More and more biomedical projects are generating reams of data, but researchers have barely begun to analyze it, NPR's Shots blog reports.
At the November Partnering For Cures meeting, NPR says that that imbalance was on display. It notes that projects like the Precision Medicine Initiative, the BRAIN Initiative, and the International Human Cell Atlas Initiative are poised to generate mounds of data. "It's not just that any one data repository is growing exponentially, the number of data repositories is growing exponentially," the University of California, San Francisco's Atul Butte tells NPR.
However, NPR notes that researchers have barely begun to analyze that data that's now available from such large projects and from efforts to digitize medical records. And that analysis work, it says, will be tricky as many of the databases aren't compatible with one another — especially medical records — and as older papers are disproved by newer studies.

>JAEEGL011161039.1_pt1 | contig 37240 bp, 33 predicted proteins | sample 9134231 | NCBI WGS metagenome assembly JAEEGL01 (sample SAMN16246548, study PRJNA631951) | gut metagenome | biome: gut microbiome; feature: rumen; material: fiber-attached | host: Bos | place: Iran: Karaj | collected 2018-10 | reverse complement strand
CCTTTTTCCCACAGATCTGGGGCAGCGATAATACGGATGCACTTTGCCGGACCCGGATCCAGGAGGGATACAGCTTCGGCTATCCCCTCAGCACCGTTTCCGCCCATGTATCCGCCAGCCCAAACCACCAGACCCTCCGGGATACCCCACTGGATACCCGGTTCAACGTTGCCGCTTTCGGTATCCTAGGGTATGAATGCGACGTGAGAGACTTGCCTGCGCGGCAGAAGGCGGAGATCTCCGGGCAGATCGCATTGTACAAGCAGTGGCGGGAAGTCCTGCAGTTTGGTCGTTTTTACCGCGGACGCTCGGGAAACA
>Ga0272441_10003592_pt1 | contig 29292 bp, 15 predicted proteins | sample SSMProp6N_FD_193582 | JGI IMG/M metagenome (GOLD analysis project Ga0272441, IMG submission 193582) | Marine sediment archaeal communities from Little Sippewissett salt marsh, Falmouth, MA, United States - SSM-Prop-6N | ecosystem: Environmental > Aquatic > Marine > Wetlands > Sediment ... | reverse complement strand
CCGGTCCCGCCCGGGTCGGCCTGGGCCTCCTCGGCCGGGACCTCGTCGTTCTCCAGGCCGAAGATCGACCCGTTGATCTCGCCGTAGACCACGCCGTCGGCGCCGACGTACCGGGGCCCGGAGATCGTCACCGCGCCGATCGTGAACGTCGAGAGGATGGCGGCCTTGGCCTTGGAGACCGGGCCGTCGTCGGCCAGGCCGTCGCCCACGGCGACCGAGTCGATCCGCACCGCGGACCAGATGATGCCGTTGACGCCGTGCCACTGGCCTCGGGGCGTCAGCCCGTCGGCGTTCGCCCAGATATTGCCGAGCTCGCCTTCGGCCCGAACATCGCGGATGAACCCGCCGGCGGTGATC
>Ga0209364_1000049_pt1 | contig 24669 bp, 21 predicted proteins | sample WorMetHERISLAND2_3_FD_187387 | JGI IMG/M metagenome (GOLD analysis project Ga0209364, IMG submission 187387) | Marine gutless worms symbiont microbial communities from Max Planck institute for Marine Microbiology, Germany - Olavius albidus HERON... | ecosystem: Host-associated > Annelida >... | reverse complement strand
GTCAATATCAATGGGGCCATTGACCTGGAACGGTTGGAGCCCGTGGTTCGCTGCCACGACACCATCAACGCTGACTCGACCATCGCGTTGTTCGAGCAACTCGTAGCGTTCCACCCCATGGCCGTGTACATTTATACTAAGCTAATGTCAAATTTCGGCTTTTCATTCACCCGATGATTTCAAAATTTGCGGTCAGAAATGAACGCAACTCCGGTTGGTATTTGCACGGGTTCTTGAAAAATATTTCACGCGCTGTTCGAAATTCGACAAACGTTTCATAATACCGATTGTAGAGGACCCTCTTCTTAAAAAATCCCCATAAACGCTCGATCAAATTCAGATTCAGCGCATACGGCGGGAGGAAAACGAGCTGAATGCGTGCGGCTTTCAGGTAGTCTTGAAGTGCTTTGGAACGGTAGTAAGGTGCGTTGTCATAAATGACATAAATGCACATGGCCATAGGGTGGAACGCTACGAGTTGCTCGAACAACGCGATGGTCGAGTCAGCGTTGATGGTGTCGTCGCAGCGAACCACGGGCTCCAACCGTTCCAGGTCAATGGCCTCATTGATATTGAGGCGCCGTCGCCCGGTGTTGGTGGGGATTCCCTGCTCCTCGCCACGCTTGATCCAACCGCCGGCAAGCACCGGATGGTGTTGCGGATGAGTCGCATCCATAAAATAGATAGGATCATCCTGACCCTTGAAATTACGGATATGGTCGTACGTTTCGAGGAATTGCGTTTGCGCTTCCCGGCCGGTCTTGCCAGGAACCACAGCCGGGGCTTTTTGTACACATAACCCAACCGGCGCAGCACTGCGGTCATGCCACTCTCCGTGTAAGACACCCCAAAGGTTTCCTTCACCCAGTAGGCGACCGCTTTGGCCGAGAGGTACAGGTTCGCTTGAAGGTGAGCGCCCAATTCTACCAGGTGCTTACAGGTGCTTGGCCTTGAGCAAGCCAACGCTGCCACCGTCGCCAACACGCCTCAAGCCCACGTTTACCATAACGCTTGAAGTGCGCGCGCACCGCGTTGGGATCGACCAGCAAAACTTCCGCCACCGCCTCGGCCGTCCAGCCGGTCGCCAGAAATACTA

"In a world when anything is possible because you have so much data, how do you figure out who has done the math right?" Food and Drug Administration Commissioner Robert Califf tells NPR. He adds that one way is to go back to patients to encourage them to participate in studies.